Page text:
Ampicillin and tetracycline selection in combination yielded 28 colonies. To characterize the plasmids from all 28 colonies to determine if any contained promoter sequences, plasmids were purified for gel electrophoresis sizing and DNA sequencing by lysing the host E. coli cells by brief treatment with lysozyme (Sigma Chemical Co., St. Louis, Mo.), then detergent and sodium hydroxide. Cell debris was pelleted by centrifugation, and the plasmid was purified from the cleared supernatant using ethanol precipitation. Maniatis, et al., supra. Plasmid sizes were then compared using agarose gel electrophoresis, and about 200 nucleotide basepairs centered at the promoter recognition site were sequenced. DNA sequencing was conducted using the dideoxy chain termination method (Sanger et al., P.N.A.S. (USA), 74, pp. 5463-5467 (1977), incorporated by reference herein, directly from double-stranded pBR322 templates from these rapid preparations. (Wallace et al., Gene, 16, pp. 21-26 (1981)). 27 plasmids were found to be identical to pBR322. Again, these are from the background of unmodified vectors because it is improbable that a promoter sequence identical to pBR322 would be present within the small subpopulation of all random sequences selected here. The other plasmid, pBG8, contained a 38 basepair promoter substitution (FIG. 3). Although there was sequence length heterogeneity, the average length of all the pRAN4 substitutions including those not selected for tetracycline was 19 bases, in agreement with the length of the synthetic DNA sequences. Therefore, approximately half of the 125 ampicillin resistant colonies contained plasmids with promoter substitutions and about 1 out of 63 colonies was also tetracycline resistant. These results suggest that approximately 2% of the 3×1011 possible random sequences may duplicate promoter recognition site activity.
To verify that the synthetic restriction DNA fragments were responsible for the observed sequence heterogeneity at the promoter recognition site, and to check for allowable sequence diversity, a population of plasmids, "pRAN3," was prepared so as to be deficient in the nucleotide base adenine in the sense strand throughout the randomly substituted sequences of DNA. Thus, oligonucleotides were synthesized using an 8-bp oligomer, 5'-GGATCGAT-3', annealed to a 35-bp oligomer, 5'-CCGAATTC(C,G,T)19 ATCGATCC-3' oligomer, using the procedures described in Example 1 for synthesis of oligonucleotides. The random plasmid population pRAN3 was produced as described above for pRAN4 in Example I, by digesting pBR322 with Eco RI and Cla I, removing 5' phosphates with bacterial alkaline phosphatase, purifying the larger fragment by electrophoresis, and ligating these randomly synthesized DNA fragments deficient in adenine using T4 DNA ligase. Plasmid population pRAN3 contains the sense-strand promoter recognition site substitutions of random 19 base sequences of cytosine, guanine, and thymine. For this population, there is a maximum of 319 (or approximately 109) different, possible replacement sequences. E. coli bacteria strain AG1 was transformed using 410 ng of pRAN3, as described in Example 1 for transformation using pRAN4 DNA, at an efficiency of 103 to 104 colonies/μg DNA using ampicillin selection and 10 to 102 colonies/μg DNA with ampicillin and tetracycline selection.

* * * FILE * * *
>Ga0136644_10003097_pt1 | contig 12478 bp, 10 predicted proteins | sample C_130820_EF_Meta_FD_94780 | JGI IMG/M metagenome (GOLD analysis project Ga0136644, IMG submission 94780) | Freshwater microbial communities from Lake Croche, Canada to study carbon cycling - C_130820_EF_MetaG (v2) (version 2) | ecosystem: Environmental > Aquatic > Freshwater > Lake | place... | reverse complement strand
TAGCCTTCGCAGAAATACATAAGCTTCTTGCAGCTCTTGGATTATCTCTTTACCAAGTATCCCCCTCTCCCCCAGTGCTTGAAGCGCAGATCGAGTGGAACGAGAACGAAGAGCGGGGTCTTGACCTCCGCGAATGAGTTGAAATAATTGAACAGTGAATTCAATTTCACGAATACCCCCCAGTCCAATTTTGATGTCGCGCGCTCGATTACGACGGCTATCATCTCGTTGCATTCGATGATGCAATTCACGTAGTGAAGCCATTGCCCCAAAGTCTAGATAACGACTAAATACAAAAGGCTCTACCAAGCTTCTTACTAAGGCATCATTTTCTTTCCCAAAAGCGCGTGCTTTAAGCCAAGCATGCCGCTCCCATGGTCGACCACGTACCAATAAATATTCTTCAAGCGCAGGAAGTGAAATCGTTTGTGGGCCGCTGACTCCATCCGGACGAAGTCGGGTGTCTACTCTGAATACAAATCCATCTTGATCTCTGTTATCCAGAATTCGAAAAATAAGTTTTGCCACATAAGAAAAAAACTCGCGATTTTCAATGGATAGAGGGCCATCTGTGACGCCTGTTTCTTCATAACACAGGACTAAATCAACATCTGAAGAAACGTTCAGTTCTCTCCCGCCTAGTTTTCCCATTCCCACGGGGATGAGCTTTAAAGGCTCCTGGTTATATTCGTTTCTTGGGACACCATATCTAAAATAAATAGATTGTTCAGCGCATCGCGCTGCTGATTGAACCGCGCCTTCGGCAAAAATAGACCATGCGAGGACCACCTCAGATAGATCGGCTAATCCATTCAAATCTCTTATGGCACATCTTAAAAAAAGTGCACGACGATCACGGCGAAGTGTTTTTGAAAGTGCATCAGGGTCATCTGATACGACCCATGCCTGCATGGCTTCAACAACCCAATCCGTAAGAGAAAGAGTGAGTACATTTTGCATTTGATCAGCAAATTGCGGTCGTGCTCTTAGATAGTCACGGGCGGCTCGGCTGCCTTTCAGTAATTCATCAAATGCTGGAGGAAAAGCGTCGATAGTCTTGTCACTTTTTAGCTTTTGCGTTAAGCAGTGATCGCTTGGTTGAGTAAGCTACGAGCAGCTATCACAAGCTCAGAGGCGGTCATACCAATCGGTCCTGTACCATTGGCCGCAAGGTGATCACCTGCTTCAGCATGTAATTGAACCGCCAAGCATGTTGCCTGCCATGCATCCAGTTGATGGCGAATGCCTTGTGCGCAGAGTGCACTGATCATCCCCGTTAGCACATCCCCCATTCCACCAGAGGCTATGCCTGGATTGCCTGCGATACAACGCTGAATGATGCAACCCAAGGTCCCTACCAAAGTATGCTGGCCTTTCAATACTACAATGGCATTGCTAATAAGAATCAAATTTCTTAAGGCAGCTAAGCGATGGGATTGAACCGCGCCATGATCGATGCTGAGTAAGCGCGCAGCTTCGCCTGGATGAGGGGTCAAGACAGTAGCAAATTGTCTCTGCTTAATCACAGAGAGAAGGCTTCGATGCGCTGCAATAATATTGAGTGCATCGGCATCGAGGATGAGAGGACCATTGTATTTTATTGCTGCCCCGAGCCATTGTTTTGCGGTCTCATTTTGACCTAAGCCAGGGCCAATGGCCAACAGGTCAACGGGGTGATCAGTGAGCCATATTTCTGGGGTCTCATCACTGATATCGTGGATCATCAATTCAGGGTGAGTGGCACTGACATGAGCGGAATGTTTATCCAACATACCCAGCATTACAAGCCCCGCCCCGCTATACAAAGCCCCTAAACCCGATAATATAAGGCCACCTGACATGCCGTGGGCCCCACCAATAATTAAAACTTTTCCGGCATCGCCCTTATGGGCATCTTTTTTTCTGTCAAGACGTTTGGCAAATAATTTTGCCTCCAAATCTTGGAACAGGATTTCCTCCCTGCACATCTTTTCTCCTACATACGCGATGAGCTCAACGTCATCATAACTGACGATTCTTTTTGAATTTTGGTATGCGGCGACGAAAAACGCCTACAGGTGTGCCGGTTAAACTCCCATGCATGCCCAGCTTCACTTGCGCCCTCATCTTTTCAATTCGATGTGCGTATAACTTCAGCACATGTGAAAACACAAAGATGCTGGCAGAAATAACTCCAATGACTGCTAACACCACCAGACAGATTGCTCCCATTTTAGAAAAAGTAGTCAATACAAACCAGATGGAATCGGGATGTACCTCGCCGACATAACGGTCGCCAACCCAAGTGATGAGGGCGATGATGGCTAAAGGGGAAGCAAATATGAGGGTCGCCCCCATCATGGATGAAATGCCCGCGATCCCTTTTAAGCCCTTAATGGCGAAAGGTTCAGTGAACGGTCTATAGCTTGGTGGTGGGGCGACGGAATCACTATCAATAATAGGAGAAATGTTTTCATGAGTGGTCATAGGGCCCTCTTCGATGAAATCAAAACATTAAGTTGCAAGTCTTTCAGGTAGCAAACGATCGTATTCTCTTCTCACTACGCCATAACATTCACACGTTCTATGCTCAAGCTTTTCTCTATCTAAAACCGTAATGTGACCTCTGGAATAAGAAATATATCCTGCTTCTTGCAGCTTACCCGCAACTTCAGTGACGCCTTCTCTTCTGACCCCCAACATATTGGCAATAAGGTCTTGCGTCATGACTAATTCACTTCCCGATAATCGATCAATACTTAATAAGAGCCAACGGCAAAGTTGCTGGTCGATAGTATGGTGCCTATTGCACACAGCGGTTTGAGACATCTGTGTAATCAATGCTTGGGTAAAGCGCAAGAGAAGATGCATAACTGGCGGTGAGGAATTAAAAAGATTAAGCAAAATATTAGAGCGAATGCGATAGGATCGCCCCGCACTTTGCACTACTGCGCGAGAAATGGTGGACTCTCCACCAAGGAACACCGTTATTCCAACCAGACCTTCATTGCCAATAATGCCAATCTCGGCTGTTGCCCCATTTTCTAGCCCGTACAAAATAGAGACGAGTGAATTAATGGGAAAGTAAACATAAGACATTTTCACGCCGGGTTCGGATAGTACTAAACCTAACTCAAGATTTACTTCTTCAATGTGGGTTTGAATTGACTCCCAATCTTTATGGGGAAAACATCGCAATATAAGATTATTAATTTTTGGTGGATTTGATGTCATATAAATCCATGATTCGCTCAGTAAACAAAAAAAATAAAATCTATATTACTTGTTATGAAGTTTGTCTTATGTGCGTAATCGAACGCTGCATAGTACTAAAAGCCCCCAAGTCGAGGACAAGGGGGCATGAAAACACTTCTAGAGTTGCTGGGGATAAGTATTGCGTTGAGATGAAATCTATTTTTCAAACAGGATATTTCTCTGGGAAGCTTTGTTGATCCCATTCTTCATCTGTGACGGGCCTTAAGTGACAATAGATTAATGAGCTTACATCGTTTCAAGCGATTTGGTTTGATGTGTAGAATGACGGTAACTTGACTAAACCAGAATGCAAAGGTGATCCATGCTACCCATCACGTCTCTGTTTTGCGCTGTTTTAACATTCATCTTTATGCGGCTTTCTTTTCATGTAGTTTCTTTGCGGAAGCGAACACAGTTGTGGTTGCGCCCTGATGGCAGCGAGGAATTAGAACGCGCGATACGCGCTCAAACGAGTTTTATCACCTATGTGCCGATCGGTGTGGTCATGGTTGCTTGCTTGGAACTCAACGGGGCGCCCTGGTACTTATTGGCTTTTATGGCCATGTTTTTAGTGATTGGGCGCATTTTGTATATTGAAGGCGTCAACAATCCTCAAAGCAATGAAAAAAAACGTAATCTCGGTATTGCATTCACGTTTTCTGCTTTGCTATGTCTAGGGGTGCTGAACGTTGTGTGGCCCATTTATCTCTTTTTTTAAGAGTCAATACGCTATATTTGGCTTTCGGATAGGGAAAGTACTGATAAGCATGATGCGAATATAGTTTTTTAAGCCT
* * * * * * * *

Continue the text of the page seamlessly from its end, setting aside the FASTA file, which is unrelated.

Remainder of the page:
The results of transformation using pRAN3 plasmids are shown above in Table 1B. Equal amounts of DNA were used for each antibiotic selection. Ampicillin selection yielded 887 colonies. Plasmids from 10 of these ampicillin resistant colonies were characterized. All 10 of these plasmids, pBA1 through pBA10, contain replacement insertions of from 15 to 29 nucleotide basepairs (FIG. 3), implying that greater than 90% of the plasmids in pRAN3 contain promoter substitutions. Of the total of 203 bases substituted among these 10 plasmids the average insert length was 20, and the composition was 0% adenine, 32% cytosine, 42% guanine, and 26% thymine. Because the sequence of the inserted DNA determines the final sequence composition of the plasmid, these results indicate that the sequence heterogeneity results from ligation of the random DNA insert and not from a cellular process randomly mutating nucleotides within a sequence.